President Biden Will Not Extend Student Loan Repayments
- The Biden administration recently announced that it will not extend the federal student loan forbearance deadline, which is set to expire on January 31, 2022.
- Many borrowers have been and are still highly affected by the COVID-19 pandemic, which started in 2019 and was made known to the public in early 2020. Currently, a new Omicron variant could also affect working Americans.
- More than 41 million federal student loan borrowers are expected to pay back their federal student loans starting in February of 2022.
UPDATE: With much pressure and push back for not extending student loan repayments, President Biden has seemingly had a change of heart, especially as the number of Covid cases is spiking. On Wednesday, December 22, Biden announced that pandemic relief for federal student loan borrowers will be extended once again, now through until May 1.
The Biden administration recently announced that it will not extend the federal student loan forbearance deadline, which is set to expire on January 31, 2022. As a result, more than 41 million federal student loan borrowers must pay back their federal student loans starting in February of 2022.
The federal government first paused student loan payments in 2020 under the Donald Trump administration due to COVID-19. However, when President Biden took office in January 2021, his administration decided to continue the federal student loan extension until January 2022.
On December 11, White House Press Secretary, Jen Psaki, confirmed that the Biden administration would not extend student loan relief during a press briefing. However, President Biden still plans on forgiving student loans on a wide scale of up to $10,000. The United States Congress would first have to pass legislation allowing President Biden to cancel a mass amount of student loan debt.
Many borrowers have been and are still highly affected by the COVID-19 pandemic, which started in 2019 and was made known to the public in early 2020. Currently, a new Omicron variant could also affect working Americans. In fact, the new variant is already affecting many cities and countries worldwide. As a result, some countries have already implemented travel restrictions and travel bans, including the United States.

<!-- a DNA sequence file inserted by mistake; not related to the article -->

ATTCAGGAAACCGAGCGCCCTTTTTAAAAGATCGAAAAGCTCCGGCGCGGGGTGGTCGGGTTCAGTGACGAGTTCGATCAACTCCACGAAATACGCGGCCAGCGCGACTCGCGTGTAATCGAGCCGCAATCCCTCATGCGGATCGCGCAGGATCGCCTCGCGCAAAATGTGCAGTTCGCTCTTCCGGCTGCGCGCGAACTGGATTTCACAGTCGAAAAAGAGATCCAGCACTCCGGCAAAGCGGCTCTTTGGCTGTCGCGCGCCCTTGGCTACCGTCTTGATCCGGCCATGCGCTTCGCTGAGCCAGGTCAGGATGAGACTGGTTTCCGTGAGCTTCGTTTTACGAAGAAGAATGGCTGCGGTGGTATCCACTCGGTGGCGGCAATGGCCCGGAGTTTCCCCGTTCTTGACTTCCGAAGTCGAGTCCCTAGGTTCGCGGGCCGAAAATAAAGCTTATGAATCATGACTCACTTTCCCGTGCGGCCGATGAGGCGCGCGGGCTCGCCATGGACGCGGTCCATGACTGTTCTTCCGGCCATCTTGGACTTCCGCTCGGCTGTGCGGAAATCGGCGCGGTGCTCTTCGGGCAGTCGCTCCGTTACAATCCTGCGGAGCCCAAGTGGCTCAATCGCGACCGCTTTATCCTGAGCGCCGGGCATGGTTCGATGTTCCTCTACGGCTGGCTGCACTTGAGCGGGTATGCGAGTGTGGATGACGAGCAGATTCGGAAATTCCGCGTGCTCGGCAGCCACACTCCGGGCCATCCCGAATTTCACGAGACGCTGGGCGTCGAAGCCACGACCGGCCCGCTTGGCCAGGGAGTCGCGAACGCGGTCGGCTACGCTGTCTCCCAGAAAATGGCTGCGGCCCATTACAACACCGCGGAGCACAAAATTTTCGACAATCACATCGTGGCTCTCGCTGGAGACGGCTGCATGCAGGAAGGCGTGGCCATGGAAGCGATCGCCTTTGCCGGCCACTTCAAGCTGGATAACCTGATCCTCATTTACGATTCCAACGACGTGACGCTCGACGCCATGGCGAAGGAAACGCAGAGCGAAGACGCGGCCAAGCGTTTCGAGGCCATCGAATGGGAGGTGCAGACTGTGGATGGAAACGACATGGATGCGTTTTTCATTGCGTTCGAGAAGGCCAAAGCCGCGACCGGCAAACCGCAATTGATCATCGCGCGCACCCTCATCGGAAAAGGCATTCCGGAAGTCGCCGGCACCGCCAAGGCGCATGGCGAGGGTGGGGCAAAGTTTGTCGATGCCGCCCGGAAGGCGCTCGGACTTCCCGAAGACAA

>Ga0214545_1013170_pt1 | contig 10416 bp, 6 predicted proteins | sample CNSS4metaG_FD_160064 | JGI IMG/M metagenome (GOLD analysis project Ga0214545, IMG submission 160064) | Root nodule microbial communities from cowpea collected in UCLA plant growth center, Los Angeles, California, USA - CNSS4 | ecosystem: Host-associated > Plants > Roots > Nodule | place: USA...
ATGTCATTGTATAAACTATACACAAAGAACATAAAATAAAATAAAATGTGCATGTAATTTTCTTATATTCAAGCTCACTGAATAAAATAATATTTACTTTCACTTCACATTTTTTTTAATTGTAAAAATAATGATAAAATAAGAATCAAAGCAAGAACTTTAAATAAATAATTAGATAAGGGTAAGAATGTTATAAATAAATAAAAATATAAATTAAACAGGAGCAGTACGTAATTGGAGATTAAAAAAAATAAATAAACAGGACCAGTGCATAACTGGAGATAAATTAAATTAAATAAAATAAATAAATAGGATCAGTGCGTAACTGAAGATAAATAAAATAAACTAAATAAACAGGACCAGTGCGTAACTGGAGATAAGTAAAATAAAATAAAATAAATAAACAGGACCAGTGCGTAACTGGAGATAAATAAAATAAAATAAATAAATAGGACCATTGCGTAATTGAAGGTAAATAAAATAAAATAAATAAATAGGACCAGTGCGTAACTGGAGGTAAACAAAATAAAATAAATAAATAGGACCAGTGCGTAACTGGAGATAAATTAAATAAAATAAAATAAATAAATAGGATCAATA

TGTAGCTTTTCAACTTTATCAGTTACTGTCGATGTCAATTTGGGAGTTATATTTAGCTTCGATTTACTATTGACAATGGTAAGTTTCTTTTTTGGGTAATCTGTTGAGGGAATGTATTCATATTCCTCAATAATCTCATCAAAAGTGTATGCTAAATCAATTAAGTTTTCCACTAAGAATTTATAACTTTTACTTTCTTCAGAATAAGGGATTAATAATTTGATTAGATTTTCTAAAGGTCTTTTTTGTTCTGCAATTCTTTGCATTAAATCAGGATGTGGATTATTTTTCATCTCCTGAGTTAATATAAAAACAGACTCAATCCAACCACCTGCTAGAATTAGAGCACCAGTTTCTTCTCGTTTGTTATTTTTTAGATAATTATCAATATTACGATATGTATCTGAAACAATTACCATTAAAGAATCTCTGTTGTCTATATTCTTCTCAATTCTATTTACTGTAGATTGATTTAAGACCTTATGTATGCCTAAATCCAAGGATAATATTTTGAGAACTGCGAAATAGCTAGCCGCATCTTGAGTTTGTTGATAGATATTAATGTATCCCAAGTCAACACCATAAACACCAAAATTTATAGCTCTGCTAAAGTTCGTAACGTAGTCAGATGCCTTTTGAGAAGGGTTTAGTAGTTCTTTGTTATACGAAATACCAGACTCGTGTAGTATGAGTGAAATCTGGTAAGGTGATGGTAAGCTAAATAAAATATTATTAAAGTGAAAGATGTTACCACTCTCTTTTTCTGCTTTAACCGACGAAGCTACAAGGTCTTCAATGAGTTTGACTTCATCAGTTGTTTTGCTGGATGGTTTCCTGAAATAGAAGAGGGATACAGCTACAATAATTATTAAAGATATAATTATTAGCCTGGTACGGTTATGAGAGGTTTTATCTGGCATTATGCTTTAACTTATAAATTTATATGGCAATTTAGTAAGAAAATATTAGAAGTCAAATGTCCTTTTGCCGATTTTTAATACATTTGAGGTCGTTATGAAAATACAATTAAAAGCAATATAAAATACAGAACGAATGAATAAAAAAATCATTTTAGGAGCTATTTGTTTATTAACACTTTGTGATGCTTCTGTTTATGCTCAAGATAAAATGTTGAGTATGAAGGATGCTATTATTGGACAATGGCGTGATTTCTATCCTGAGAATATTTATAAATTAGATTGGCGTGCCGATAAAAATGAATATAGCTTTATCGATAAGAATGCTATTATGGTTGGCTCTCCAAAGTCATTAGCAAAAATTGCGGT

Jen Psaki also stated during her press briefing that the administration is "still assessing the impact of the Omicron variant, but a smooth transition back into repayment is a high priority for the administration.”
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Many Democrats are urging President Biden to extend the student loan repayment pause, including Senate Majority Leader Chuck Schumer of New York and Massachusetts-based political leaders Senator Elizabeth Warren and Representative Ayanna Pressley.
The COVID-19 relief plan, which went into effect in March 2020, has become a lifeline for millions of Americans. The payment pause has helped borrowers avoid paying student loan debt, collection bills, and interest payments. In addition, this has allowed many borrowers to build their emergency savings funds and focus on paying for necessities such as house payments, paying down other debt, and essential groceries.
Although it seems unlikely for the student loan repayment pause to be extended, there are options for borrowers to transition into making student loan debt payments again.
What options do the borrowers have?
Repayments are scheduled to restart in less than 60 days, and there are options available to help borrowers transition back into paying off their debt. Those options include:
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Student loan refinancing. This option provides federal student borrowers with a lower interest rate on their student loan payments plus an overall lower monthly payment. As a federal student loan borrower, you have the option to refinance your student loans with a private lender.
Although you can’t refinance federal student loans through the federal government, you can still apply for a student loan consolidation with the federal government.
Recommended Read: Refinancing Student Loans
Income-driven repayment plans. This option provides federal student loan borrowers with the choice to pay lower monthly payments; however, the interest rate will be the same.
To learn more about how you can apply for an income-driven repayment plan, click here.
Public service loan forgiveness. This option provides federal student loan borrowers with a choice of getting their federal student loans forgiven by simply being a public servant.
According to the U.S. Department of Education, a public servant can be an employee of the U.S. federal, state, local, or tribal government or not-for-profit organization. This federal service also includes U.S. military service. To learn more on how to qualify, click here.
According to the Federal Reserve, the current outstanding student loan debt is $1.73 trillion. Recently, President Joe Biden announced that the government has canceled $11.5 billion in student loan debt which is one percent of the total debt owed.
President Biden has canceled loans for groups including borrowers with permanent disabilities, those who attended and were misled by the ITT Technical Institute, and students who went to trade schools and were misled.
Recommended Read: Biden Cancels $11.5 Billion in Student Debt
President Biden is still planning to forgive $10,000 in student loan debt per borrower, according to White House Secretary Jen Psaki. However, President Biden is relying on Congress to pass the bill so he can execute that plan. Until then, the student loan payments are expected to resume in February 2022.
What are your thoughts on the federal student loan payments restarting in February 2022?
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